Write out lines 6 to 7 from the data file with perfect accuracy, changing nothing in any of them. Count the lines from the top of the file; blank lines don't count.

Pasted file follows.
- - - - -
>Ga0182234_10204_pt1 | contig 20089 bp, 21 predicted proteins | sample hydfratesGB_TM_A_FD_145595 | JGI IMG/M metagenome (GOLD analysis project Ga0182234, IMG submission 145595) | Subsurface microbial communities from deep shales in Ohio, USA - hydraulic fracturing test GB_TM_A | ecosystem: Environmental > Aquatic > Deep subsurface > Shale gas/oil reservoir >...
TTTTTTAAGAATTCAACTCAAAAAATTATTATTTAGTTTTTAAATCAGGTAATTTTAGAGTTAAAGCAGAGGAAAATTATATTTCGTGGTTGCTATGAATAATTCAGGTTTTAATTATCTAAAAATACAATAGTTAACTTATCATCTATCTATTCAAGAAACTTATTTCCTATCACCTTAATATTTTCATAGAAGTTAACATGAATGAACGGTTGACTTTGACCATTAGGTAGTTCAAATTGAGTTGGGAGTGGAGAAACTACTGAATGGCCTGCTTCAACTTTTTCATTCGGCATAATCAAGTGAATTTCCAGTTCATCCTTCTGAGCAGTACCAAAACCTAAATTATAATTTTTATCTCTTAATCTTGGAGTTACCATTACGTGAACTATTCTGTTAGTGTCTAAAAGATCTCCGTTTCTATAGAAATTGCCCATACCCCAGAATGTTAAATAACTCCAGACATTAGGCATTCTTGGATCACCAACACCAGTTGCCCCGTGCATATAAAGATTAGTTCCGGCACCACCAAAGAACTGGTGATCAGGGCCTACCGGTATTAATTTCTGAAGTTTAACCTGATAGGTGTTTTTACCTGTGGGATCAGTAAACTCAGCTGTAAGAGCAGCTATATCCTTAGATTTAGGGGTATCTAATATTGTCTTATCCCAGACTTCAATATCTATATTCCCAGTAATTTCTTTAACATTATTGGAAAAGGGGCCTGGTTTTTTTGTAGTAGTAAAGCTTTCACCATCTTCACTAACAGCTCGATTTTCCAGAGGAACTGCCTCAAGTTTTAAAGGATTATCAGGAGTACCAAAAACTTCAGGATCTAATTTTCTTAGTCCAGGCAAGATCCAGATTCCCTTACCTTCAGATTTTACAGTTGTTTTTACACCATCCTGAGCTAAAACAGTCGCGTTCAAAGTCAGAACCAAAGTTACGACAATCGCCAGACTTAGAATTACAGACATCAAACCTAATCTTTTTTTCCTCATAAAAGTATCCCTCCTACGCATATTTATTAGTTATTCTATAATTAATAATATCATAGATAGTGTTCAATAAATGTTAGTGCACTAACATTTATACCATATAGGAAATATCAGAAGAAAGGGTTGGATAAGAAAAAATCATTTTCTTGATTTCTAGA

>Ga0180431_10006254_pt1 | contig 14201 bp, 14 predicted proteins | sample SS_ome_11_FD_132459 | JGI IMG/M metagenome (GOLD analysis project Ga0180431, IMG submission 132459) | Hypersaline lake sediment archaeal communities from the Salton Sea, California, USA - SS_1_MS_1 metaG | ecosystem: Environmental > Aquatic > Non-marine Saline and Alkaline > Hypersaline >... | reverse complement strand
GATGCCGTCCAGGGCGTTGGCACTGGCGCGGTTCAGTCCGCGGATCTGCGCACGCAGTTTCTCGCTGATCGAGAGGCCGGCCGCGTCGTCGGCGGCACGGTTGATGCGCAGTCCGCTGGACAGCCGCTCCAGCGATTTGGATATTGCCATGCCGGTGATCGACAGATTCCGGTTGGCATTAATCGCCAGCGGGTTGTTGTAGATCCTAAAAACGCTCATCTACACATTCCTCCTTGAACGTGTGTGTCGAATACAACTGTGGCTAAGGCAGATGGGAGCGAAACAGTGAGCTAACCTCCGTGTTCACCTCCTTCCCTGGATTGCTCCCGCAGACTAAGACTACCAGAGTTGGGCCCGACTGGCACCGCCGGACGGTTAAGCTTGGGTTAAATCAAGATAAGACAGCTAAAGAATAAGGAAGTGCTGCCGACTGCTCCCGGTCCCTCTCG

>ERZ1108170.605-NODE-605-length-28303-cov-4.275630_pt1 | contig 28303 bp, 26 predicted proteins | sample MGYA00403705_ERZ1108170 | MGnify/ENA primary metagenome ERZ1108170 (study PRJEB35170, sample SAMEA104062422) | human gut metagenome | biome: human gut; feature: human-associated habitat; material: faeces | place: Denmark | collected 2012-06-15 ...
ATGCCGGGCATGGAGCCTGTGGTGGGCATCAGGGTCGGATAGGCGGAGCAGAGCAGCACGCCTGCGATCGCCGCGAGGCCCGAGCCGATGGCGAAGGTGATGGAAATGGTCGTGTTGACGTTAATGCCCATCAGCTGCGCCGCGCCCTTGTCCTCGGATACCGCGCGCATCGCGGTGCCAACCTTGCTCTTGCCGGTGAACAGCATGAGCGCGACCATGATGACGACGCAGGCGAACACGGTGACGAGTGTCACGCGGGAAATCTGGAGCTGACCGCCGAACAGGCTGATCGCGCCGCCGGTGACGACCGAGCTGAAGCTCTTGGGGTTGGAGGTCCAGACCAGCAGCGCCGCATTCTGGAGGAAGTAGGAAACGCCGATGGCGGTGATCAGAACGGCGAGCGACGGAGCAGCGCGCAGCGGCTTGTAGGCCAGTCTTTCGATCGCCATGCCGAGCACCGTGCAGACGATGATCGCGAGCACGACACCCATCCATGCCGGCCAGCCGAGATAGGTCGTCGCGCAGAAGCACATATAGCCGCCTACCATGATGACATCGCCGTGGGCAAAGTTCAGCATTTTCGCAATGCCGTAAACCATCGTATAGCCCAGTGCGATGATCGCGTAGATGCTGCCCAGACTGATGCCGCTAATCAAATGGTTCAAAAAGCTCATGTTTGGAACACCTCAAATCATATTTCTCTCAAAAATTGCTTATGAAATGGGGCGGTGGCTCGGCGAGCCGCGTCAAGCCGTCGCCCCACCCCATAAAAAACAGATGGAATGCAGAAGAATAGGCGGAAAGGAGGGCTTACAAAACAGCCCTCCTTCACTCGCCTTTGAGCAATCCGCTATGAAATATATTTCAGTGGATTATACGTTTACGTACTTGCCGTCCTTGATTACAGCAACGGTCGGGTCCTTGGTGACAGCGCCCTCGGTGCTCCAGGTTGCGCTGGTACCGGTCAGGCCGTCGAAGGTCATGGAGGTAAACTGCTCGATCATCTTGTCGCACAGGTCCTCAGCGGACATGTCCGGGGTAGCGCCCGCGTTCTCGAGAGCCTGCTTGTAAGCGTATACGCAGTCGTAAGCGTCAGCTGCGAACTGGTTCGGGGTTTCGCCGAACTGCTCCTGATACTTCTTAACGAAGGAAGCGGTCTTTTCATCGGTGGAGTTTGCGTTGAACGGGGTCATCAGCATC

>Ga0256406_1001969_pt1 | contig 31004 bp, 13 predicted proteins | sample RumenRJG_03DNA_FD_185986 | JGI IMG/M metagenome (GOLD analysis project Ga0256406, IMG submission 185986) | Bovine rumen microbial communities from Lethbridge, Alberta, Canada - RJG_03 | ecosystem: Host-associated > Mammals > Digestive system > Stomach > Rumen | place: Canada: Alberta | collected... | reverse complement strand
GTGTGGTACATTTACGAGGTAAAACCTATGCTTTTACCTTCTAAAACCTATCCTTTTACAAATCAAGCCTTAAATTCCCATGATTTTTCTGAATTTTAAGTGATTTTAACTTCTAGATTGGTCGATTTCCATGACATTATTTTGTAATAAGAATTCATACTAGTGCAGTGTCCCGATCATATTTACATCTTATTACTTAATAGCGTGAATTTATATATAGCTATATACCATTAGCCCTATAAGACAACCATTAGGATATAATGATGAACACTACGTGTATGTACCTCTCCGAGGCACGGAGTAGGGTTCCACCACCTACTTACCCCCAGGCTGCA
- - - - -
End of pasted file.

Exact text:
ATGCCGGGCATGGAGCCTGTGGTGGGCATCAGGGTCGGATAGGCGGAGCAGAGCAGCACGCCTGCGATCGCCGCGAGGCCCGAGCCGATGGCGAAGGTGATGGAAATGGTCGTGTTGACGTTAATGCCCATCAGCTGCGCCGCGCCCTTGTCCTCGGATACCGCGCGCATCGCGGTGCCAACCTTGCTCTTGCCGGTGAACAGCATGAGCGCGACCATGATGACGACGCAGGCGAACACGGTGACGAGTGTCACGCGGGAAATCTGGAGCTGACCGCCGAACAGGCTGATCGCGCCGCCGGTGACGACCGAGCTGAAGCTCTTGGGGTTGGAGGTCCAGACCAGCAGCGCCGCATTCTGGAGGAAGTAGGAAACGCCGATGGCGGTGATCAGAACGGCGAGCGACGGAGCAGCGCGCAGCGGCTTGTAGGCCAGTCTTTCGATCGCCATGCCGAGCACCGTGCAGACGATGATCGCGAGCACGACACCCATCCATGCCGGCCAGCCGAGATAGGTCGTCGCGCAGAAGCACATATAGCCGCCTACCATGATGACATCGCCGTGGGCAAAGTTCAGCATTTTCGCAATGCCGTAAACCATCGTATAGCCCAGTGCGATGATCGCGTAGATGCTGCCCAGACTGATGCCGCTAATCAAATGGTTCAAAAAGCTCATGTTTGGAACACCTCAAATCATATTTCTCTCAAAAATTGCTTATGAAATGGGGCGGTGGCTCGGCGAGCCGCGTCAAGCCGTCGCCCCACCCCATAAAAAACAGATGGAATGCAGAAGAATAGGCGGAAAGGAGGGCTTACAAAACAGCCCTCCTTCACTCGCCTTTGAGCAATCCGCTATGAAATATATTTCAGTGGATTATACGTTTACGTACTTGCCGTCCTTGATTACAGCAACGGTCGGGTCCTTGGTGACAGCGCCCTCGGTGCTCCAGGTTGCGCTGGTACCGGTCAGGCCGTCGAAGGTCATGGAGGTAAACTGCTCGATCATCTTGTCGCACAGGTCCTCAGCGGACATGTCCGGGGTAGCGCCCGCGTTCTCGAGAGCCTGCTTGTAAGCGTATACGCAGTCGTAAGCGTCAGCTGCGAACTGGTTCGGGGTTTCGCCGAACTGCTCCTGATACTTCTTAACGAAGGAAGCGGTCTTTTCATCGGTGGAGTTTGCGTTGAACGGGGTCATCAGCATC

>Ga0256406_1001969_pt1 | contig 31004 bp, 13 predicted proteins | sample RumenRJG_03DNA_FD_185986 | JGI IMG/M metagenome (GOLD analysis project Ga0256406, IMG submission 185986) | Bovine rumen microbial communities from Lethbridge, Alberta, Canada - RJG_03 | ecosystem: Host-associated > Mammals > Digestive system > Stomach > Rumen | place: Canada: Alberta | collected... | reverse complement strand